I’ve never thought much about storytelling. I can spin a decent yarn on paper, but don’t ask me to tell a story in person. I fluster and flummox, incapable of delivering the basic facts or (god forbid) a punch line. I’ve never considered my life in terms of stories – just clumps of events, thoughts, compulsions, relationships and biological necessities.

All of that changed last month when I discovered the subtly subversive subculture of The Moth. The Moth is an “acclaimed not-for-profit organization dedicated to the art and craft of storytelling. Since its launch in 1997, the Moth has presented thousands of stories, told live and without notes, to standing-room-only crowds worldwide.”

I happened to be on Martha’s Vineyard when The Moth came to town a few weeks ago. The live storytelling event was held in a small chapel. I had no idea what to expect when I went in, but I was surprised and changed when I came out.

That evening, I heard stories from six decidedly different people, from the “fame-ish” former children’s TV star struggling with his true identity to the eighty-year-old murder-mystery author relearning how to love.

Each story was limited to 10 minutes, but the clock was the farthest thing from my mind. Time and space fell away and nothing existed but me and the storyteller. I could not tear away my eyes and ears. I didn’t even want to sneeze or scratch for fear of missing something.

Suddenly I felt deeply connected to these people that I had “nothing” in common with.  The illusion of separation evaporated. The assumption of difference disappeared. And we were all just a bunch of people in a room with stories to hear and stories to tell. The details of these stories may be unique, but the themes are universal.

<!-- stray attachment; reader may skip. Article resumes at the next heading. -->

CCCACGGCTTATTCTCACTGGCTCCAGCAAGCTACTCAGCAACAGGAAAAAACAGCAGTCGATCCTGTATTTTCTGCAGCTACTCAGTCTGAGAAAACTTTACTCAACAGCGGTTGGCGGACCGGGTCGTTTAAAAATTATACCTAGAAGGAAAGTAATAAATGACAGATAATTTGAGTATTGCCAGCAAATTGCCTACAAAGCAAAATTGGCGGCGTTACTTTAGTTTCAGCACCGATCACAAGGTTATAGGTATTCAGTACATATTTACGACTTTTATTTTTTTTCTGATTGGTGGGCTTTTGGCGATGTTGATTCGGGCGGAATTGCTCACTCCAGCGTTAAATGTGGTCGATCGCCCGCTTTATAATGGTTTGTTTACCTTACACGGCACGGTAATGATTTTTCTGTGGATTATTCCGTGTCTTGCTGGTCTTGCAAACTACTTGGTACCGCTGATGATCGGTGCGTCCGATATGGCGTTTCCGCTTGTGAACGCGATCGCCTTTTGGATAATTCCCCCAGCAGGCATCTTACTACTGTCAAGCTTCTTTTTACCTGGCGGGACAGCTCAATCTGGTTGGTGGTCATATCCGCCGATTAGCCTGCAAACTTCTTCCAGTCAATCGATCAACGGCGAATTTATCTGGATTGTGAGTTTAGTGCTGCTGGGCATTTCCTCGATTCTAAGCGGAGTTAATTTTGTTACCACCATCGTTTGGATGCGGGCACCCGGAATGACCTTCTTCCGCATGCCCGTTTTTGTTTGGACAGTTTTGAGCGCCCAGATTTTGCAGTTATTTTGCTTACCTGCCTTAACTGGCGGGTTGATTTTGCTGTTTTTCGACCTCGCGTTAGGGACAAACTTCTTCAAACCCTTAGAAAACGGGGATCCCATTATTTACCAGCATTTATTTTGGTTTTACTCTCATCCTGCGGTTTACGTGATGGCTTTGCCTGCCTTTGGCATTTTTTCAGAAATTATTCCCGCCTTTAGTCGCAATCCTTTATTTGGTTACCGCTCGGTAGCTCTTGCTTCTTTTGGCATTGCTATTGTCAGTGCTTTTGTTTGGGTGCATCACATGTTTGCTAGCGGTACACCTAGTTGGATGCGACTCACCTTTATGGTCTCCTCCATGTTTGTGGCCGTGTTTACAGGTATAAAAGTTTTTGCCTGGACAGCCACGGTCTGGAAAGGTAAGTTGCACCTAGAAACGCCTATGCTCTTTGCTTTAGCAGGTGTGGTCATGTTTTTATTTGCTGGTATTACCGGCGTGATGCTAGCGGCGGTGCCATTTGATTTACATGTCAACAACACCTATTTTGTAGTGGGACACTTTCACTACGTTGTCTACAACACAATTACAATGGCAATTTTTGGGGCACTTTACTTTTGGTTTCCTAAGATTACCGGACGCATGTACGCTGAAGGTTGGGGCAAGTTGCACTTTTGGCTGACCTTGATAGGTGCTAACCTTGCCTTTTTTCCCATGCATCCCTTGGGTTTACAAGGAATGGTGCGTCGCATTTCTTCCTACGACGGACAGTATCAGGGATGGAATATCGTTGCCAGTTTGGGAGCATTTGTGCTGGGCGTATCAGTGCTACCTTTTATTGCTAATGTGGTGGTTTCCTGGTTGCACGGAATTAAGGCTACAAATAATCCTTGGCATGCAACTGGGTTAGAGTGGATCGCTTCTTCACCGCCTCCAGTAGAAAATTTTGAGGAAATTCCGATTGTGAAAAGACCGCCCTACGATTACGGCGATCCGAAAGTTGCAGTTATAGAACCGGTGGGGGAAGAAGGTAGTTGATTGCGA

The next day I signed up for a week-long The Moth for Writers workshop that was offered as part of the roving Moth event. Once again, I didn’t really know what to expect, I just felt an overwhelming compulsion to participate. There were eight writers in the group from various literary disciplines and persuasions.

Over the course of the week, it became apparent that we were all feeling the same way: freaked out to high-heaven, but determined to push our envelopes and mine our internal story-laden caverns.

I was under the impression that we’d have an opportunity to present our stories at the end of the week, not an obligation. I assumed my story wouldn’t be worth telling. But as time passed I realized that I owed it – out loud – to myself, to the others in the group, and to whoever might be listening.

On the last day of the workshop, we all got up and told our stories. In front of a microphone. On a stage with nice lighting. Not for pretense or fanfare, but to elevate our sense of doing something meaningful. And for just a moment, we let everyone in the room behind the curtain.

We told of first communions and unrequited love. Childhood shame and family drama. Excruciating loss and staggering growth. Stories of realization, integration and transformation. Pretty big stuff for a little five-minute story.

Since then, I’ve tried to listen to one Moth story every day. It’s like a daily prescription for perspective and hope. A handy reminder of our shared humanity.

Catch The Moth Story Hour on Public Radio, download the podcasts, or find live events in your area. You might even surprise yourself by submitting your own story for consideration…